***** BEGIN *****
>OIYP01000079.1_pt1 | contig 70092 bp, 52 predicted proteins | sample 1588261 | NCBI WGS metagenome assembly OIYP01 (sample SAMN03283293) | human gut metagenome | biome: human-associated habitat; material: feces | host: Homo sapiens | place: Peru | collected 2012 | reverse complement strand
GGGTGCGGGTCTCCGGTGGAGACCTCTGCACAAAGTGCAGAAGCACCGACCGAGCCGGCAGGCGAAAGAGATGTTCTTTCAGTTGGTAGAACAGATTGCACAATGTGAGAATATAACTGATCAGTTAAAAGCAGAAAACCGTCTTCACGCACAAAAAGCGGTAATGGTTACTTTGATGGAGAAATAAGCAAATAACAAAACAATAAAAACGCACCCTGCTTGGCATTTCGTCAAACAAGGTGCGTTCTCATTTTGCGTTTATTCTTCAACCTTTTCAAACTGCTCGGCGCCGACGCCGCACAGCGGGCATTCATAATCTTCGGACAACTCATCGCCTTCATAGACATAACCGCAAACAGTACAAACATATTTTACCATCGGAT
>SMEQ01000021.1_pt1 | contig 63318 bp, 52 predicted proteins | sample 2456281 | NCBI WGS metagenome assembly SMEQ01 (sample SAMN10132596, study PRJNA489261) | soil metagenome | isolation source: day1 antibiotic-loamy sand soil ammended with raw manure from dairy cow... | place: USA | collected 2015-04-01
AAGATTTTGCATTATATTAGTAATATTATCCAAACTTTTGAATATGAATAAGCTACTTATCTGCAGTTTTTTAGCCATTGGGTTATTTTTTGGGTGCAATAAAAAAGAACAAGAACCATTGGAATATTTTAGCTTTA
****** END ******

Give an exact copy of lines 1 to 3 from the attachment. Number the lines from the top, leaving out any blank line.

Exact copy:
>OIYP01000079.1_pt1 | contig 70092 bp, 52 predicted proteins | sample 1588261 | NCBI WGS metagenome assembly OIYP01 (sample SAMN03283293) | human gut metagenome | biome: human-associated habitat; material: feces | host: Homo sapiens | place: Peru | collected 2012 | reverse complement strand
GGGTGCGGGTCTCCGGTGGAGACCTCTGCACAAAGTGCAGAAGCACCGACCGAGCCGGCAGGCGAAAGAGATGTTCTTTCAGTTGGTAGAACAGATTGCACAATGTGAGAATATAACTGATCAGTTAAAAGCAGAAAACCGTCTTCACGCACAAAAAGCGGTAATGGTTACTTTGATGGAGAAATAAGCAAATAACAAAACAATAAAAACGCACCCTGCTTGGCATTTCGTCAAACAAGGTGCGTTCTCATTTTGCGTTTATTCTTCAACCTTTTCAAACTGCTCGGCGCCGACGCCGCACAGCGGGCATTCATAATCTTCGGACAACTCATCGCCTTCATAGACATAACCGCAAACAGTACAAACATATTTTACCATCGGAT
>SMEQ01000021.1_pt1 | contig 63318 bp, 52 predicted proteins | sample 2456281 | NCBI WGS metagenome assembly SMEQ01 (sample SAMN10132596, study PRJNA489261) | soil metagenome | isolation source: day1 antibiotic-loamy sand soil ammended with raw manure from dairy cow... | place: USA | collected 2015-04-01